In the past land was distinguished from maritime territory by the presence of industrial and military assets that needed to be defended. This is no longer the case.
As the size, diversity and importance of sea-based assets and activities increase, whether it’s windmills, undersea cables or offshore rigs , so do the entry points for criminal and terrorist actions, and for disturbances and attacks by state actors. As ‘sea’ becomes more like ‘land’, guaranteeing the security of structures and processes in the North Sea warrants more attention, and could potentially necessitate new approaches.
As an open economy and society, the Netherlands in particular is vulnerable not only to cyberattacks and disinformation campaigns, but also to hybrid threats to its maritime infrastructure. Its key position on the North Sea, means that its ports occupy a strategic logistical role in supplying NATO forces to the East. This could make it a potential target for hybrid attacks by states such as Russia.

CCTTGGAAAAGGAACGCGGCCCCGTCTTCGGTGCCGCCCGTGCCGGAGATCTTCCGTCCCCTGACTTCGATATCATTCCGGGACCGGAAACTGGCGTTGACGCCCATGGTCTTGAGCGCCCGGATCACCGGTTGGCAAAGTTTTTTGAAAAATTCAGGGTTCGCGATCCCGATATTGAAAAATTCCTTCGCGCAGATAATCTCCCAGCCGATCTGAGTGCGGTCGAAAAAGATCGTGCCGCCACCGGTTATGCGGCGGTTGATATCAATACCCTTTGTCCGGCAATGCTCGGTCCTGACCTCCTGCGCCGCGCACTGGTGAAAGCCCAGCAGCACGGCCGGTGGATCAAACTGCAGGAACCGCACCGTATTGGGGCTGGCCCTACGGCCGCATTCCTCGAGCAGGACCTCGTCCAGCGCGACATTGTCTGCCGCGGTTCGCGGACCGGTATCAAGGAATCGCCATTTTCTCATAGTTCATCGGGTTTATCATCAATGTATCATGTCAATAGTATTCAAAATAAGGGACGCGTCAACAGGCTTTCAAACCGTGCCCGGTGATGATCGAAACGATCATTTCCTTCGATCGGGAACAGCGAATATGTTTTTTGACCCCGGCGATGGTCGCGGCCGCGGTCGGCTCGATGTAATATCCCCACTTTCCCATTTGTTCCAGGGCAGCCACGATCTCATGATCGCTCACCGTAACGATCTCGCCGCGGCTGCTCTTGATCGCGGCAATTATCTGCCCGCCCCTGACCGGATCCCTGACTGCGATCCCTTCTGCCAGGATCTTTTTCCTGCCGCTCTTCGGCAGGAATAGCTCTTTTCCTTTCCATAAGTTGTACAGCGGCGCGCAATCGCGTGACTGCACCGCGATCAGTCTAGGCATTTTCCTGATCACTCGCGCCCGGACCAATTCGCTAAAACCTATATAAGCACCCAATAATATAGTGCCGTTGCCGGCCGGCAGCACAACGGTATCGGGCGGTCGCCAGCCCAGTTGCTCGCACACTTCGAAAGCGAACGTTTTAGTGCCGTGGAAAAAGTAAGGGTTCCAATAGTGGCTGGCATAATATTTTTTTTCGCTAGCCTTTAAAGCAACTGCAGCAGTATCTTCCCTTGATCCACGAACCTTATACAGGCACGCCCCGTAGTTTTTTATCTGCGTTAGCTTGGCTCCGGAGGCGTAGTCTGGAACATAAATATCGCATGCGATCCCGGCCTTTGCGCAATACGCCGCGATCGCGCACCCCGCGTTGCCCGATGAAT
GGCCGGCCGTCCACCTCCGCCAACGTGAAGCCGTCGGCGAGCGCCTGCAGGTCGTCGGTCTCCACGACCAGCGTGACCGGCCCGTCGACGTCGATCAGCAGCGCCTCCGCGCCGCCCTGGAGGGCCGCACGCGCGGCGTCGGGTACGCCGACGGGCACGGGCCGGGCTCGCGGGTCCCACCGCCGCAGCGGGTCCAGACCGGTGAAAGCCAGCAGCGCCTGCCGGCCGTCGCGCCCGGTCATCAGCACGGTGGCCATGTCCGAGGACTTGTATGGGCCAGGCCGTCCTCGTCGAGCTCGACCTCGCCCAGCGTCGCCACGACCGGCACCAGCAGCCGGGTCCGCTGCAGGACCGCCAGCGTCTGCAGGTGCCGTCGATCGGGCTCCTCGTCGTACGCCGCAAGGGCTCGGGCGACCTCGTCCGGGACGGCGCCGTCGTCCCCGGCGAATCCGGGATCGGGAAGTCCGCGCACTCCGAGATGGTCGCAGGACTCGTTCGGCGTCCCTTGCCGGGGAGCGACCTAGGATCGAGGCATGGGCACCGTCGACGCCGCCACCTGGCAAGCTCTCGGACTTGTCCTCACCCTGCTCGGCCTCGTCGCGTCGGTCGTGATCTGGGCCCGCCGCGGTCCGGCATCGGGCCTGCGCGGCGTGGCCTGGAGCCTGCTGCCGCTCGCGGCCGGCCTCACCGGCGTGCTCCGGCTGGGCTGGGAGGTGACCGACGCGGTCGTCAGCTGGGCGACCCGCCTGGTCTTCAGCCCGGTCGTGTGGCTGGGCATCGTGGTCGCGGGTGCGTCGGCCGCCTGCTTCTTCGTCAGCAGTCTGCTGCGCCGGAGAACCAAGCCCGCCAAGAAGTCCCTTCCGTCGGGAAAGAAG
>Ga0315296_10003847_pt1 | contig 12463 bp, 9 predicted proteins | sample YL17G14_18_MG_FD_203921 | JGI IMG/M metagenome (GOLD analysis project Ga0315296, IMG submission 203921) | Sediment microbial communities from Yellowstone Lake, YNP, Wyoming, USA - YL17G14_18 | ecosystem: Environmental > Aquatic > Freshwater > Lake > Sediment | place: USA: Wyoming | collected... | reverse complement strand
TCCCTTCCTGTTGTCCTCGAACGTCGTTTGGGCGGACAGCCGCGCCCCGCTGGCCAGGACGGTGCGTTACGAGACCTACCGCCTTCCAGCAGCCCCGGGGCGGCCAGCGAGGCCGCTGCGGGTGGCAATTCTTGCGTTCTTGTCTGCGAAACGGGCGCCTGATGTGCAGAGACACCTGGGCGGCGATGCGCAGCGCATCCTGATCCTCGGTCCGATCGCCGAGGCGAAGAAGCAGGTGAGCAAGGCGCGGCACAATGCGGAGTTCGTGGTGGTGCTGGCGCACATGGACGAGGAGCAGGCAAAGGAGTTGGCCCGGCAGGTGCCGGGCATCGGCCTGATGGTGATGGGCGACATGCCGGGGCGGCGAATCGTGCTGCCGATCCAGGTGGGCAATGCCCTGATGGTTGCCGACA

The focus of this report is thus to identify trends in the growth of sea-based assets in the North Sea, analyze their vulnerability to hybrid threats and interpret the impact of these developments for the Netherlands Coast Guard and the Royal Netherlands Navy.
Download the report here.
HCSS director of the security program Frank Bekkers handed the first copies of the report to Admiral René Tas, Navy, and Jan van Zanten, Director of the Netherlands Coastguard.
In The Media:
“This is a matter of national security,” author Frank Bekkers commented on EenVandaag television. “We’re building vital infrastructure further and further out at sea, but we have neglected to think about their security. How are we going to defend our vital interests in the North Sea?” Members of Parliament Jeroen van Wijngaarden (VVD) and Derk Boswijk (CDA) respond as well, demanding action from the government.